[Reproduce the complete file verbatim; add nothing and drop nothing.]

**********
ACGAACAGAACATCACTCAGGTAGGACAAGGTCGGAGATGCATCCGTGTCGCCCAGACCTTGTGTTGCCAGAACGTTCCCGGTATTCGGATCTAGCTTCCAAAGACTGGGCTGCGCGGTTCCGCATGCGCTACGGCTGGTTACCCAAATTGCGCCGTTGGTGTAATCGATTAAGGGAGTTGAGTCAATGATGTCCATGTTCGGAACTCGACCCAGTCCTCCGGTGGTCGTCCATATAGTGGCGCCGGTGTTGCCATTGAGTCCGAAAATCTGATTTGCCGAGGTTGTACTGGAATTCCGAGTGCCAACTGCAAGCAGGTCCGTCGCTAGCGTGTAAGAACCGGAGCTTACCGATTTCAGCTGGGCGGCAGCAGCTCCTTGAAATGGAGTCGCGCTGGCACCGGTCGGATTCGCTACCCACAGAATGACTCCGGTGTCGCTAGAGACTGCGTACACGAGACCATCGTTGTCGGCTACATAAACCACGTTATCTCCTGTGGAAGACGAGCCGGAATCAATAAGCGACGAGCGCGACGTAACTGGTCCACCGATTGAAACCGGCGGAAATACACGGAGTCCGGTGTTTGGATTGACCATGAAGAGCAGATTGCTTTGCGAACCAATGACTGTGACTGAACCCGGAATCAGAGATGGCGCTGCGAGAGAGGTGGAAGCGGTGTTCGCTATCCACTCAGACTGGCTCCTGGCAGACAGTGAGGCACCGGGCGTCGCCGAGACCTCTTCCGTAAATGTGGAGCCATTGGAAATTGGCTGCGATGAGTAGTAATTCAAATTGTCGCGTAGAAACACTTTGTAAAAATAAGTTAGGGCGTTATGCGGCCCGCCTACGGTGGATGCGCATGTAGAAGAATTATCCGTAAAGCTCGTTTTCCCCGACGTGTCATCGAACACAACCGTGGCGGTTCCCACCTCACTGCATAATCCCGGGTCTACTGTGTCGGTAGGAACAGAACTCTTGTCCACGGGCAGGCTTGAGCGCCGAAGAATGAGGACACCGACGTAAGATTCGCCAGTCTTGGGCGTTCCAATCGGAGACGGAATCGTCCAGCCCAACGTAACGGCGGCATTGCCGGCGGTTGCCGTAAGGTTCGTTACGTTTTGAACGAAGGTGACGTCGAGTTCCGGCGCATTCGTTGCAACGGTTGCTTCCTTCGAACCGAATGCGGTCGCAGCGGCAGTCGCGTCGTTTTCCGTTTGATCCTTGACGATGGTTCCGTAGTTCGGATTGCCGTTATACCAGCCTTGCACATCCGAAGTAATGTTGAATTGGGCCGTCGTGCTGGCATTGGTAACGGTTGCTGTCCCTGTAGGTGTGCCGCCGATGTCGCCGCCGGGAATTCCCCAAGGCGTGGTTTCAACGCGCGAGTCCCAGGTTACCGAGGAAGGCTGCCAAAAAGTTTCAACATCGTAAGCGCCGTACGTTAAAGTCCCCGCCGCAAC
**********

ACGAACAGAACATCACTCAGGTAGGACAAGGTCGGAGATGCATCCGTGTCGCCCAGACCTTGTGTTGCCAGAACGTTCCCGGTATTCGGATCTAGCTTCCAAAGACTGGGCTGCGCGGTTCCGCATGCGCTACGGCTGGTTACCCAAATTGCGCCGTTGGTGTAATCGATTAAGGGAGTTGAGTCAATGATGTCCATGTTCGGAACTCGACCCAGTCCTCCGGTGGTCGTCCATATAGTGGCGCCGGTGTTGCCATTGAGTCCGAAAATCTGATTTGCCGAGGTTGTACTGGAATTCCGAGTGCCAACTGCAAGCAGGTCCGTCGCTAGCGTGTAAGAACCGGAGCTTACCGATTTCAGCTGGGCGGCAGCAGCTCCTTGAAATGGAGTCGCGCTGGCACCGGTCGGATTCGCTACCCACAGAATGACTCCGGTGTCGCTAGAGACTGCGTACACGAGACCATCGTTGTCGGCTACATAAACCACGTTATCTCCTGTGGAAGACGAGCCGGAATCAATAAGCGACGAGCGCGACGTAACTGGTCCACCGATTGAAACCGGCGGAAATACACGGAGTCCGGTGTTTGGATTGACCATGAAGAGCAGATTGCTTTGCGAACCAATGACTGTGACTGAACCCGGAATCAGAGATGGCGCTGCGAGAGAGGTGGAAGCGGTGTTCGCTATCCACTCAGACTGGCTCCTGGCAGACAGTGAGGCACCGGGCGTCGCCGAGACCTCTTCCGTAAATGTGGAGCCATTGGAAATTGGCTGCGATGAGTAGTAATTCAAATTGTCGCGTAGAAACACTTTGTAAAAATAAGTTAGGGCGTTATGCGGCCCGCCTACGGTGGATGCGCATGTAGAAGAATTATCCGTAAAGCTCGTTTTCCCCGACGTGTCATCGAACACAACCGTGGCGGTTCCCACCTCACTGCATAATCCCGGGTCTACTGTGTCGGTAGGAACAGAACTCTTGTCCACGGGCAGGCTTGAGCGCCGAAGAATGAGGACACCGACGTAAGATTCGCCAGTCTTGGGCGTTCCAATCGGAGACGGAATCGTCCAGCCCAACGTAACGGCGGCATTGCCGGCGGTTGCCGTAAGGTTCGTTACGTTTTGAACGAAGGTGACGTCGAGTTCCGGCGCATTCGTTGCAACGGTTGCTTCCTTCGAACCGAATGCGGTCGCAGCGGCAGTCGCGTCGTTTTCCGTTTGATCCTTGACGATGGTTCCGTAGTTCGGATTGCCGTTATACCAGCCTTGCACATCCGAAGTAATGTTGAATTGGGCCGTCGTGCTGGCATTGGTAACGGTTGCTGTCCCTGTAGGTGTGCCGCCGATGTCGCCGCCGGGAATTCCCCAAGGCGTGGTTTCAACGCGCGAGTCCCAGGTTACCGAGGAAGGCTGCCAAAAAGTTTCAACATCGTAAGCGCCGTACGTTAAAGTCCCCGCCGCAAC